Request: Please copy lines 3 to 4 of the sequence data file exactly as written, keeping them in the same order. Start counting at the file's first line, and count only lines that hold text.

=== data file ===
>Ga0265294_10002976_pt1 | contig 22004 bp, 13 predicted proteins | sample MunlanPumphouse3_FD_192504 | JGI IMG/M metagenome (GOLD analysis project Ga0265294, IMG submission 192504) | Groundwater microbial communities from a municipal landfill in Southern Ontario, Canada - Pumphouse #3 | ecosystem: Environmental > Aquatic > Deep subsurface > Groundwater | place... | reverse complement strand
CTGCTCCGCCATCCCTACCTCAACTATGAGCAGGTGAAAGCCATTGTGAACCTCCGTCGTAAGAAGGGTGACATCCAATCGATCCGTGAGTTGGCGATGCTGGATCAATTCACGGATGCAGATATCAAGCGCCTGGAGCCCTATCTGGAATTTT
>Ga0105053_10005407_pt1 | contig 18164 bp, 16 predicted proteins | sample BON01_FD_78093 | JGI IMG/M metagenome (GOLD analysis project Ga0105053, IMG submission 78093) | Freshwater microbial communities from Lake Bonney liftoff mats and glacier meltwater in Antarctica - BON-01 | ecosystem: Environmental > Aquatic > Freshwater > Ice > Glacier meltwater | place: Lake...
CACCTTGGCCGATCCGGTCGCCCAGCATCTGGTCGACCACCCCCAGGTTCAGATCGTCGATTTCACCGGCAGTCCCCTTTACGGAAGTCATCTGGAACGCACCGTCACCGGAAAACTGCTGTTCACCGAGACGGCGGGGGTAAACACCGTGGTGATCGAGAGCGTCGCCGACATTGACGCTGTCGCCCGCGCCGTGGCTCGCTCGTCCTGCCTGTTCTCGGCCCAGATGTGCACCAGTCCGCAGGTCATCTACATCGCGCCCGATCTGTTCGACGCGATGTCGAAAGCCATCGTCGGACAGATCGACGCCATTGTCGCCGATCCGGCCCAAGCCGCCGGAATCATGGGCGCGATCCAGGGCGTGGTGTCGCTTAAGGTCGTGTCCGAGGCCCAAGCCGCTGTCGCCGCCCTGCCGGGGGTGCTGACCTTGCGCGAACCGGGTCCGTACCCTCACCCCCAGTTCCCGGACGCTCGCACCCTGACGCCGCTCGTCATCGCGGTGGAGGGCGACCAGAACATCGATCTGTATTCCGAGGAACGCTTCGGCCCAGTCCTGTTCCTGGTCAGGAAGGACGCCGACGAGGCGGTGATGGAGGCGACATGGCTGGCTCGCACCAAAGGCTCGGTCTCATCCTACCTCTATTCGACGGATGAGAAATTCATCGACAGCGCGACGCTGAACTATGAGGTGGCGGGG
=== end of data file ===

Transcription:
>Ga0105053_10005407_pt1 | contig 18164 bp, 16 predicted proteins | sample BON01_FD_78093 | JGI IMG/M metagenome (GOLD analysis project Ga0105053, IMG submission 78093) | Freshwater microbial communities from Lake Bonney liftoff mats and glacier meltwater in Antarctica - BON-01 | ecosystem: Environmental > Aquatic > Freshwater > Ice > Glacier meltwater | place: Lake...
CACCTTGGCCGATCCGGTCGCCCAGCATCTGGTCGACCACCCCCAGGTTCAGATCGTCGATTTCACCGGCAGTCCCCTTTACGGAAGTCATCTGGAACGCACCGTCACCGGAAAACTGCTGTTCACCGAGACGGCGGGGGTAAACACCGTGGTGATCGAGAGCGTCGCCGACATTGACGCTGTCGCCCGCGCCGTGGCTCGCTCGTCCTGCCTGTTCTCGGCCCAGATGTGCACCAGTCCGCAGGTCATCTACATCGCGCCCGATCTGTTCGACGCGATGTCGAAAGCCATCGTCGGACAGATCGACGCCATTGTCGCCGATCCGGCCCAAGCCGCCGGAATCATGGGCGCGATCCAGGGCGTGGTGTCGCTTAAGGTCGTGTCCGAGGCCCAAGCCGCTGTCGCCGCCCTGCCGGGGGTGCTGACCTTGCGCGAACCGGGTCCGTACCCTCACCCCCAGTTCCCGGACGCTCGCACCCTGACGCCGCTCGTCATCGCGGTGGAGGGCGACCAGAACATCGATCTGTATTCCGAGGAACGCTTCGGCCCAGTCCTGTTCCTGGTCAGGAAGGACGCCGACGAGGCGGTGATGGAGGCGACATGGCTGGCTCGCACCAAAGGCTCGGTCTCATCCTACCTCTATTCGACGGATGAGAAATTCATCGACAGCGCGACGCTGAACTATGAGGTGGCGGGG